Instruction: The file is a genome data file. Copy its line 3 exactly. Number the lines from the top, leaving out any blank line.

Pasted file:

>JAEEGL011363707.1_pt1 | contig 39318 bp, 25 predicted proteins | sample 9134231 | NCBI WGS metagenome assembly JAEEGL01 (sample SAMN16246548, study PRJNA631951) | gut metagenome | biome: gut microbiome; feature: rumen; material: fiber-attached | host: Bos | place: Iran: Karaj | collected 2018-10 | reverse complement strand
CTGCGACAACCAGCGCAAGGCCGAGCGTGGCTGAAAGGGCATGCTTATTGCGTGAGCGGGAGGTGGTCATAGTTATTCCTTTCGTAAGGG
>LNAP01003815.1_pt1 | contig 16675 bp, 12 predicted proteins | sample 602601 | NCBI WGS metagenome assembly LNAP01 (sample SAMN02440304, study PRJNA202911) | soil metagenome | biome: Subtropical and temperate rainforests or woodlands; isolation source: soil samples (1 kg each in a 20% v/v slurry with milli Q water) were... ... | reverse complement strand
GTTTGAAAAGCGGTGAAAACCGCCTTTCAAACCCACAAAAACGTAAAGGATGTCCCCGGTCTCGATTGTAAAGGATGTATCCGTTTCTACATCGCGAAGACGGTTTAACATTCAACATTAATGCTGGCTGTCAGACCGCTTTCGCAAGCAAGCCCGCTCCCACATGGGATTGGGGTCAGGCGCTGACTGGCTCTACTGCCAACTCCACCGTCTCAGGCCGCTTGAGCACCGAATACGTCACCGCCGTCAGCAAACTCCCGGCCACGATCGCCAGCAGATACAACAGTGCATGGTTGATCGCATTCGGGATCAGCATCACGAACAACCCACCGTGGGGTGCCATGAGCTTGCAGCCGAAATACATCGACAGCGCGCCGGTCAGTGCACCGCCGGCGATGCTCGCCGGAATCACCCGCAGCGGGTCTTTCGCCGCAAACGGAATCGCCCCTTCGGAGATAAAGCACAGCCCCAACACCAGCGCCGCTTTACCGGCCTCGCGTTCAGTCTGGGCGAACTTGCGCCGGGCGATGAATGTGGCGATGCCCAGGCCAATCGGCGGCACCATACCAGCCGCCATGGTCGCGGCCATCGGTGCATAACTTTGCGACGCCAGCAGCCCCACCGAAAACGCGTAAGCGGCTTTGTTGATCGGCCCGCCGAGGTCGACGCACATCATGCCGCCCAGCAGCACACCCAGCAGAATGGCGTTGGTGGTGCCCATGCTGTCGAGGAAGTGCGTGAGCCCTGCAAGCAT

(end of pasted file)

>LNAP01003815.1_pt1 | contig 16675 bp, 12 predicted proteins | sample 602601 | NCBI WGS metagenome assembly LNAP01 (sample SAMN02440304, study PRJNA202911) | soil metagenome | biome: Subtropical and temperate rainforests or woodlands; isolation source: soil samples (1 kg each in a 20% v/v slurry with milli Q water) were... ... | reverse complement strand